Scientists have released new information about an area around a bright star called Fomalhaut in the Milky Way galaxy. The observations, made by the James Webb Space Telescope, provide details about three rings, or belts, of debris orbiting Fomalhaut.
Fomalhaut, one of the brightest stars in our night sky, is about 25 light years from Earth. A light year is the distance light travels in a year, about 9.5 trillion kilometers.
Researchers first discovered a belt of debris around Fomalhaut in 1983. The Webb found two other rings nearer to the star - a bright inner one and a narrow middle one.
These three belts appear to be populated by solid objects called planetesimals. Some planetesimals are thought to join together early in a star system's history to form planets, while others remain as debris like asteroids and comets.
Andras Gaspar of the University of Arizona was the lead author of the study published in Nature Astronomy.
"Much like our solar system, other planetary systems harbor disks of asteroids and comets - leftover planetesimals from the epoch of planet formation - that continuously grind themselves down” during collisions, he said.
Fomalhaut is 16 times brighter than the sun and almost twice as massive. It is about 440 million years old - less than a tenth the age of the sun - but is probably almost halfway through its life.
The three belts surround Fomalhaut from as far as 23 billion kilometers away. That is about 150 times the distance of Earth to the sun.
While no planets have been discovered yet around Fomalhaut, the researchers suspect the belts were created by gravitational forces of planets. Our solar system has two such belts - the main asteroid belt between Mars and Jupiter, and the Kuiper belt beyond Neptune.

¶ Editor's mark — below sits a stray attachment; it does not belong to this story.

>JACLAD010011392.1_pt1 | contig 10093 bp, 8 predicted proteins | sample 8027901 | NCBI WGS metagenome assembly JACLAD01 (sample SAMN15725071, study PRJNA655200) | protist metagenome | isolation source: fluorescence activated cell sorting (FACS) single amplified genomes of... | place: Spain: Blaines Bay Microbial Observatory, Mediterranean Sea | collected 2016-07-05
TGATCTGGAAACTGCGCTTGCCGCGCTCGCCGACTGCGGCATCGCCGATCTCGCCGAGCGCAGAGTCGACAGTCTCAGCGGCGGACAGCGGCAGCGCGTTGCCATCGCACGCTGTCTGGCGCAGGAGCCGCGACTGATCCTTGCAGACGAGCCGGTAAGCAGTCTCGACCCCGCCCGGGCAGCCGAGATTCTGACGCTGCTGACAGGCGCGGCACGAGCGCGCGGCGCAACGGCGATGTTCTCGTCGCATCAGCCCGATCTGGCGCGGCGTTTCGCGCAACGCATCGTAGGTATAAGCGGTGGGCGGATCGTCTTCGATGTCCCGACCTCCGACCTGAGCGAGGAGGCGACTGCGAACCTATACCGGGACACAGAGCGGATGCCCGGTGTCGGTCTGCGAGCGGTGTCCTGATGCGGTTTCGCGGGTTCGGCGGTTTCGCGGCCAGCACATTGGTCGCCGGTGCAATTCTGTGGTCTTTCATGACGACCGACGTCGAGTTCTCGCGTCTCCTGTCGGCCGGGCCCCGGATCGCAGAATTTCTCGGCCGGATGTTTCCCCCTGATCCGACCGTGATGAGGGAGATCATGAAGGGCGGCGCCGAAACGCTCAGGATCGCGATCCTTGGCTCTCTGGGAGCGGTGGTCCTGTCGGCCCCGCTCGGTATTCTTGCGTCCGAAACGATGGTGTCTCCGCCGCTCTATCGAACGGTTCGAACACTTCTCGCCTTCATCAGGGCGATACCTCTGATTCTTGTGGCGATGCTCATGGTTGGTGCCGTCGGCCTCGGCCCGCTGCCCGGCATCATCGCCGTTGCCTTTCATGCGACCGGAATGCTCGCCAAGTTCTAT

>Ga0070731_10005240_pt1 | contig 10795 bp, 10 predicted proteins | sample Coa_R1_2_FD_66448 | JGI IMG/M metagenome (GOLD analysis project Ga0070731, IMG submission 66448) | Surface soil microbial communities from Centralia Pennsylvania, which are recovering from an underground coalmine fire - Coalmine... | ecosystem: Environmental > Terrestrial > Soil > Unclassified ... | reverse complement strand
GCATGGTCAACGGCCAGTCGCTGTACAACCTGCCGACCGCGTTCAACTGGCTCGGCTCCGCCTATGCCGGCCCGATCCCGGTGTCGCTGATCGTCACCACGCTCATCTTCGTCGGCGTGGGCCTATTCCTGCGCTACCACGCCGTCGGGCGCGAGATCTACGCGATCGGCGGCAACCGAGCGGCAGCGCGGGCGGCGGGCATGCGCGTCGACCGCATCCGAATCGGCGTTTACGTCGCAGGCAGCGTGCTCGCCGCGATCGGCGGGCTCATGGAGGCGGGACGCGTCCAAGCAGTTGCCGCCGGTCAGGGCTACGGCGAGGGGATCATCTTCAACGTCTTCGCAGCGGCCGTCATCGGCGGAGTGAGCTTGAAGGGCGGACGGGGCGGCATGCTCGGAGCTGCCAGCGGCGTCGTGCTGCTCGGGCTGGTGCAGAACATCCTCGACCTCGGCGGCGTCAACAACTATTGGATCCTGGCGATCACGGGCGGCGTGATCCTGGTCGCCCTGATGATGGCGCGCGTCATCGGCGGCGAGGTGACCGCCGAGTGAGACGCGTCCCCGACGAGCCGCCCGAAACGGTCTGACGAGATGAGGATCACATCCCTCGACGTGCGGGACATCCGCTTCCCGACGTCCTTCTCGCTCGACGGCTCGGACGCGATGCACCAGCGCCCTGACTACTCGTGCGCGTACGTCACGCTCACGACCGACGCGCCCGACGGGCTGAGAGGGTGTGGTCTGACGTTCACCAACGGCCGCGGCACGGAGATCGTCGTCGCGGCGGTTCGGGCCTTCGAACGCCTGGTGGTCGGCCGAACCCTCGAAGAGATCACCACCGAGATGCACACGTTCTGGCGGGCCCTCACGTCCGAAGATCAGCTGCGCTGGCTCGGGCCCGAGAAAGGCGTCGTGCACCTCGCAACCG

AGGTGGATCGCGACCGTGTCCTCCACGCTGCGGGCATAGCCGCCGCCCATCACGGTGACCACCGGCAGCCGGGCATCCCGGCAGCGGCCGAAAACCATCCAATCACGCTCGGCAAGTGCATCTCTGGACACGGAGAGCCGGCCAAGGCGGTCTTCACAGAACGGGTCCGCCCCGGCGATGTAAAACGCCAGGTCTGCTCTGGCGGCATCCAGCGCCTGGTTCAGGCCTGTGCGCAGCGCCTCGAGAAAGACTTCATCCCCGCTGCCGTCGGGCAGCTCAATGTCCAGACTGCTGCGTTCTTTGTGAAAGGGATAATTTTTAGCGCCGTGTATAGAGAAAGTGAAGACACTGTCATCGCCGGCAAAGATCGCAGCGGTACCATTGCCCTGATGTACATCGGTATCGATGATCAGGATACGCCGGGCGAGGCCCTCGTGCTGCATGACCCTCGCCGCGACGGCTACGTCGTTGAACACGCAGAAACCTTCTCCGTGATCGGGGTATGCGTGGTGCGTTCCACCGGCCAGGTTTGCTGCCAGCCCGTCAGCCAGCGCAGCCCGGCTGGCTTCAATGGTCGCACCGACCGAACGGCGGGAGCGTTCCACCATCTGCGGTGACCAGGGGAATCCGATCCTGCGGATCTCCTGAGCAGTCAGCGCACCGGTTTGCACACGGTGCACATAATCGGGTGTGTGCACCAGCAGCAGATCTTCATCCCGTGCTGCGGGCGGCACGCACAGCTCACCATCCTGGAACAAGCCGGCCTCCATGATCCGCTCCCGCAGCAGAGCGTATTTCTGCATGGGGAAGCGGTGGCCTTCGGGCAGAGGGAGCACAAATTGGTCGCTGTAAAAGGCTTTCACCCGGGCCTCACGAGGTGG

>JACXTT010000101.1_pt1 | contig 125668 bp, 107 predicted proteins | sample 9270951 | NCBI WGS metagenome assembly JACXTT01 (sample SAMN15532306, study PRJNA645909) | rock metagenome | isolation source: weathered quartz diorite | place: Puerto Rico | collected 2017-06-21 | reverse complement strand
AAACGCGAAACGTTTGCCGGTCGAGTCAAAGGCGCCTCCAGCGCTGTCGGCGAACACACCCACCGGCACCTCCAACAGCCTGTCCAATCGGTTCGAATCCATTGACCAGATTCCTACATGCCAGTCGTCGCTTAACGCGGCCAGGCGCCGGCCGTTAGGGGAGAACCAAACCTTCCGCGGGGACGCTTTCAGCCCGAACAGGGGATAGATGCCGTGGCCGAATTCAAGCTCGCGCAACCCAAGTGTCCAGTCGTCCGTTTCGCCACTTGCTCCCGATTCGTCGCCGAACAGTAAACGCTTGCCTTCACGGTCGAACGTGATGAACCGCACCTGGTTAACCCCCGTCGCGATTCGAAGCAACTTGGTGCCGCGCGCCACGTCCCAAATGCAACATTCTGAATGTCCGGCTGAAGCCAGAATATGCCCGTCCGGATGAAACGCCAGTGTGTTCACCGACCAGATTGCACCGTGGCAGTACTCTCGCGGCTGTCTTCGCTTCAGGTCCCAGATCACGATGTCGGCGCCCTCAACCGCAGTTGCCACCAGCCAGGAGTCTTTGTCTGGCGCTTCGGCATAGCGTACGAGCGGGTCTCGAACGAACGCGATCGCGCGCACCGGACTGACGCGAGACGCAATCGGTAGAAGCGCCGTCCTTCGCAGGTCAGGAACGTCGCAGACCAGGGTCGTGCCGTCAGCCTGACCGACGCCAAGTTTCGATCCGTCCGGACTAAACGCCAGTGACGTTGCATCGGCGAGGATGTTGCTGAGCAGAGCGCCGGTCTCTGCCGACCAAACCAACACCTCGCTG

The gravitational influence of Jupiter, our solar system's largest planet, affects the main asteroid belt. Neptune’s gravitational influence shapes the inner edge of the Kuiper belt.
Gaspar said that observations of Fomalhaut suggest the presence of a huge icy planet in the system.
Debris belts could offer information about planetary beginnings.
"Understanding this formation process requires a complete understanding of how these disks form and evolve," said study co-author Schuyler Wolff.
There are many open questions about the dust in the disks, the scientist added. Debris disks are the remains of a planet formation process, Wolff said, so their structure can provide valuable information about the underlying planet population and history.
I’m John Russell.
Will Dunham reported on this story for Reuters. John Russell adapted it for VOA Learning English.
Words in This Story
debris – n. : the pieces that are left after something has been destroyed
harbor – v. to hold or contain (something)
epoch – n. an event or a time marked by an event that begins a new period or development
disk – n. a shape that is flat and round in appearance
grind – v. to crush or break (something) into very small pieces